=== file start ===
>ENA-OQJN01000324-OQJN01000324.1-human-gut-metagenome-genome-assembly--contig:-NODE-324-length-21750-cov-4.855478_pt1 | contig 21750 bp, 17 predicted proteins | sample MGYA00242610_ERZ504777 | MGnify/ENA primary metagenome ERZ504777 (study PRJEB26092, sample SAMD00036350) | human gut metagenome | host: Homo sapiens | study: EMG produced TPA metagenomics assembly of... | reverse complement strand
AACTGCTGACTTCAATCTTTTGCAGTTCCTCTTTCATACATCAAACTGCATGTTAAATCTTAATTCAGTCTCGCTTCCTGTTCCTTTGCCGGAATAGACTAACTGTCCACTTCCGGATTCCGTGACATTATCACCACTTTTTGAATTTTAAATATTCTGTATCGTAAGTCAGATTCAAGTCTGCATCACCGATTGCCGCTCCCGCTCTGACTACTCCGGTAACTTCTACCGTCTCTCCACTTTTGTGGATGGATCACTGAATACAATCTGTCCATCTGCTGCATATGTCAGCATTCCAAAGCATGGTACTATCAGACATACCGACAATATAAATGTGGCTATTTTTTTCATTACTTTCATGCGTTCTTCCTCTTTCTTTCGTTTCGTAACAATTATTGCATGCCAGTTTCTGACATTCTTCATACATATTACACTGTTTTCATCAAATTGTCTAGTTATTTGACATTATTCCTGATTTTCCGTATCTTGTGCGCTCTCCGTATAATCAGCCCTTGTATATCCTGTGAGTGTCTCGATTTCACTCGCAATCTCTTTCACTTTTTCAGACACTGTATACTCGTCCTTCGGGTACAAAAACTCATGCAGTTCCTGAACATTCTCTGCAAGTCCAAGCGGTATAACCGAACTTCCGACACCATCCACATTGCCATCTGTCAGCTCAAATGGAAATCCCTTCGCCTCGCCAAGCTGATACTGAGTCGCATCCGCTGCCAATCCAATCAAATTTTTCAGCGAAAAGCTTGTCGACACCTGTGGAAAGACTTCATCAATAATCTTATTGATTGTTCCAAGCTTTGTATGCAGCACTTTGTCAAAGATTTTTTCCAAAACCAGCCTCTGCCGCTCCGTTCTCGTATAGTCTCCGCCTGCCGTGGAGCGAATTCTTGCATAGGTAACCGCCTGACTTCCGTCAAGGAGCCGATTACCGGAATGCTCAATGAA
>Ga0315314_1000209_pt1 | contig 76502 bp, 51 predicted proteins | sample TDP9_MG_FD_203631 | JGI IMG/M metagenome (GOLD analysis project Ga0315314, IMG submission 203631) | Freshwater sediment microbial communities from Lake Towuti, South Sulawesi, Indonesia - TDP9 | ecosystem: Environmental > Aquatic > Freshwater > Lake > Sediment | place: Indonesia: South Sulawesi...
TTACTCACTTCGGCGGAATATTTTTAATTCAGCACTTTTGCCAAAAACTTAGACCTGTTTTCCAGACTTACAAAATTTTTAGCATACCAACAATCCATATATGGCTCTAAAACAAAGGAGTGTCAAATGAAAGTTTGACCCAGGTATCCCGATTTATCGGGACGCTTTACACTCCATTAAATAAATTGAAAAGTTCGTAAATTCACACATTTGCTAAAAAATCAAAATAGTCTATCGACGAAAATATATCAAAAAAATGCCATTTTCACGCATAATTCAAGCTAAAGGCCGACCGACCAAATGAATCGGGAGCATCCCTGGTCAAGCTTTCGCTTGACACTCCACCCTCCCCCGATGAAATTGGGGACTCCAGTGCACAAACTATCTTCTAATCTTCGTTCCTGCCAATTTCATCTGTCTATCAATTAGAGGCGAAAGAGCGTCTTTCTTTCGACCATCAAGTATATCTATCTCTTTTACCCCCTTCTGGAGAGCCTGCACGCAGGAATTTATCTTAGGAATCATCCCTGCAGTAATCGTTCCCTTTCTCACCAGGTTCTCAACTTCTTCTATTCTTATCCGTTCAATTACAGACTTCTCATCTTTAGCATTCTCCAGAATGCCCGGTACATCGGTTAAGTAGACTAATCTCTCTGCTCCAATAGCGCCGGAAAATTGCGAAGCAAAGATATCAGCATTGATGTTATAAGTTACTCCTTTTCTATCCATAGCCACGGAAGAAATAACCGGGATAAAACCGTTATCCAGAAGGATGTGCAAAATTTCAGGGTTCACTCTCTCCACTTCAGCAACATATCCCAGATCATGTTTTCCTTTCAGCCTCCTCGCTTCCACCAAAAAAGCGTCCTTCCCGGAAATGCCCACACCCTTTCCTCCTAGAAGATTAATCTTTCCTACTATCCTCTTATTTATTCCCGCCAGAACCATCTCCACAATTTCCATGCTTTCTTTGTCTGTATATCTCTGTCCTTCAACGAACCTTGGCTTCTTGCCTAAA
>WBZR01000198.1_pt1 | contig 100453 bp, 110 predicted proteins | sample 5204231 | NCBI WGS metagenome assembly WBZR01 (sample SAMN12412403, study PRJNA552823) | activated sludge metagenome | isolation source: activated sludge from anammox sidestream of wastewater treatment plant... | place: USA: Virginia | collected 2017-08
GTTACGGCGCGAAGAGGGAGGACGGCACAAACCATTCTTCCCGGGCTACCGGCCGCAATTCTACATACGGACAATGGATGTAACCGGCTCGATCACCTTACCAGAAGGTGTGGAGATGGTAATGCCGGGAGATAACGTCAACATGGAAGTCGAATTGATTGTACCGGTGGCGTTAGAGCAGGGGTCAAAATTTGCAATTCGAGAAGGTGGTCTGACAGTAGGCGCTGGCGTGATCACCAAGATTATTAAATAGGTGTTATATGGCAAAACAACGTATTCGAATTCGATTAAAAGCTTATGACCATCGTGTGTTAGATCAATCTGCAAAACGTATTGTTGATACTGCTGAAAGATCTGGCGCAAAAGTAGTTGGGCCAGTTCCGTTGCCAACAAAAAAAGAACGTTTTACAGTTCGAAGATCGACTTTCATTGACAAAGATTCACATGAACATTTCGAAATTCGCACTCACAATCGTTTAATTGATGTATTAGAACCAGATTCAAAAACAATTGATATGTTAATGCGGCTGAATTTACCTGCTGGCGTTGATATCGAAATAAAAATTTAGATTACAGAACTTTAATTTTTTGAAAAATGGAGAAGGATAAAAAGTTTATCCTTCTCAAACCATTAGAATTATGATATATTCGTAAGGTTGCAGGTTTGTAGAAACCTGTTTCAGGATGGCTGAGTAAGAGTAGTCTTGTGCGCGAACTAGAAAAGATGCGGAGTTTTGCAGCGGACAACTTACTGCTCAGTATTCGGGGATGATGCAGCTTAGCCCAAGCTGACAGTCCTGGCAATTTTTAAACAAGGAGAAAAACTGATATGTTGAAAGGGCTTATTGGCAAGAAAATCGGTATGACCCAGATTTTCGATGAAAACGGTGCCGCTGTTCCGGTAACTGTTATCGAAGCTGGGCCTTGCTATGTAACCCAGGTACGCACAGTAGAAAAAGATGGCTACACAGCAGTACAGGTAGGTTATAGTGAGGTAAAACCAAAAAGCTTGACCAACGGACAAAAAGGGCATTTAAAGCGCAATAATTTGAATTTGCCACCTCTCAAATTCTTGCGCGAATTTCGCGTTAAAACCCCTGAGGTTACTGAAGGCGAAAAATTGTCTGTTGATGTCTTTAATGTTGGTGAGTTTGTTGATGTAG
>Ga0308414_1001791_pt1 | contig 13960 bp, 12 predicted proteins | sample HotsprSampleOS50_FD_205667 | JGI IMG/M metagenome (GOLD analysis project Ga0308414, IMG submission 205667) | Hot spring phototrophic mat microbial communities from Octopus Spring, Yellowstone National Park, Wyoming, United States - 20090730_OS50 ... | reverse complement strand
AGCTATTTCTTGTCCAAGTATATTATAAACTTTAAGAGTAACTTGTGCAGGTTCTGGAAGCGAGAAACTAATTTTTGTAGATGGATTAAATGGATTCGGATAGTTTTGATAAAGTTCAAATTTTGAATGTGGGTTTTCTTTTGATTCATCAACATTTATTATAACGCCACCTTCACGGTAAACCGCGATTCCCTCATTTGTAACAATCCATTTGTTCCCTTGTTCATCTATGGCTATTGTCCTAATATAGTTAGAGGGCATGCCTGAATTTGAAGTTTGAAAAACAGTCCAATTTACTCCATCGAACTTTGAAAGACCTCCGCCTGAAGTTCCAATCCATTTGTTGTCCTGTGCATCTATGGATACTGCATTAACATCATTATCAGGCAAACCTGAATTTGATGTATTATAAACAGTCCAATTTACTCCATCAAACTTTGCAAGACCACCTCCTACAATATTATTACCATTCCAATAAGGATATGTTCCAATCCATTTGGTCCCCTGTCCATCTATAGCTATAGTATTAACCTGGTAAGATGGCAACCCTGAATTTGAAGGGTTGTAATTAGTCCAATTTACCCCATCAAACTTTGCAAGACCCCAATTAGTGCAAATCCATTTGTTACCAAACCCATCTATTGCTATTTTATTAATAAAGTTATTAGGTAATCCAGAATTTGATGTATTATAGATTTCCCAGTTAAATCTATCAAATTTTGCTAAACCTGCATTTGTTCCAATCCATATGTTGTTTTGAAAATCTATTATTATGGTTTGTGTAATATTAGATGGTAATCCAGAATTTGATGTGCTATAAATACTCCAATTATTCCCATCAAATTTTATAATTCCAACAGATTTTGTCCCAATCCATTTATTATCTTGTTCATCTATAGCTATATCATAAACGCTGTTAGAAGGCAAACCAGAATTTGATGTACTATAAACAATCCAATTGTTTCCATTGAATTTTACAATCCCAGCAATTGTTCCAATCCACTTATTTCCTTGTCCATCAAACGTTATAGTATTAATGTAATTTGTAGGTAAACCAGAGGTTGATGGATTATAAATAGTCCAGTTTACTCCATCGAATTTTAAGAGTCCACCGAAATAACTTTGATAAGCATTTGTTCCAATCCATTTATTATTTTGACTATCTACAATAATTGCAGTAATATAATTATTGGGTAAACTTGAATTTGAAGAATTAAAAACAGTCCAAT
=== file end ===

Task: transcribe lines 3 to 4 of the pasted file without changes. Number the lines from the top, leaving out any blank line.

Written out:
>Ga0315314_1000209_pt1 | contig 76502 bp, 51 predicted proteins | sample TDP9_MG_FD_203631 | JGI IMG/M metagenome (GOLD analysis project Ga0315314, IMG submission 203631) | Freshwater sediment microbial communities from Lake Towuti, South Sulawesi, Indonesia - TDP9 | ecosystem: Environmental > Aquatic > Freshwater > Lake > Sediment | place: Indonesia: South Sulawesi...
TTACTCACTTCGGCGGAATATTTTTAATTCAGCACTTTTGCCAAAAACTTAGACCTGTTTTCCAGACTTACAAAATTTTTAGCATACCAACAATCCATATATGGCTCTAAAACAAAGGAGTGTCAAATGAAAGTTTGACCCAGGTATCCCGATTTATCGGGACGCTTTACACTCCATTAAATAAATTGAAAAGTTCGTAAATTCACACATTTGCTAAAAAATCAAAATAGTCTATCGACGAAAATATATCAAAAAAATGCCATTTTCACGCATAATTCAAGCTAAAGGCCGACCGACCAAATGAATCGGGAGCATCCCTGGTCAAGCTTTCGCTTGACACTCCACCCTCCCCCGATGAAATTGGGGACTCCAGTGCACAAACTATCTTCTAATCTTCGTTCCTGCCAATTTCATCTGTCTATCAATTAGAGGCGAAAGAGCGTCTTTCTTTCGACCATCAAGTATATCTATCTCTTTTACCCCCTTCTGGAGAGCCTGCACGCAGGAATTTATCTTAGGAATCATCCCTGCAGTAATCGTTCCCTTTCTCACCAGGTTCTCAACTTCTTCTATTCTTATCCGTTCAATTACAGACTTCTCATCTTTAGCATTCTCCAGAATGCCCGGTACATCGGTTAAGTAGACTAATCTCTCTGCTCCAATAGCGCCGGAAAATTGCGAAGCAAAGATATCAGCATTGATGTTATAAGTTACTCCTTTTCTATCCATAGCCACGGAAGAAATAACCGGGATAAAACCGTTATCCAGAAGGATGTGCAAAATTTCAGGGTTCACTCTCTCCACTTCAGCAACATATCCCAGATCATGTTTTCCTTTCAGCCTCCTCGCTTCCACCAAAAAAGCGTCCTTCCCGGAAATGCCCACACCCTTTCCTCCTAGAAGATTAATCTTTCCTACTATCCTCTTATTTATTCCCGCCAGAACCATCTCCACAATTTCCATGCTTTCTTTGTCTGTATATCTCTGTCCTTCAACGAACCTTGGCTTCTTGCCTAAA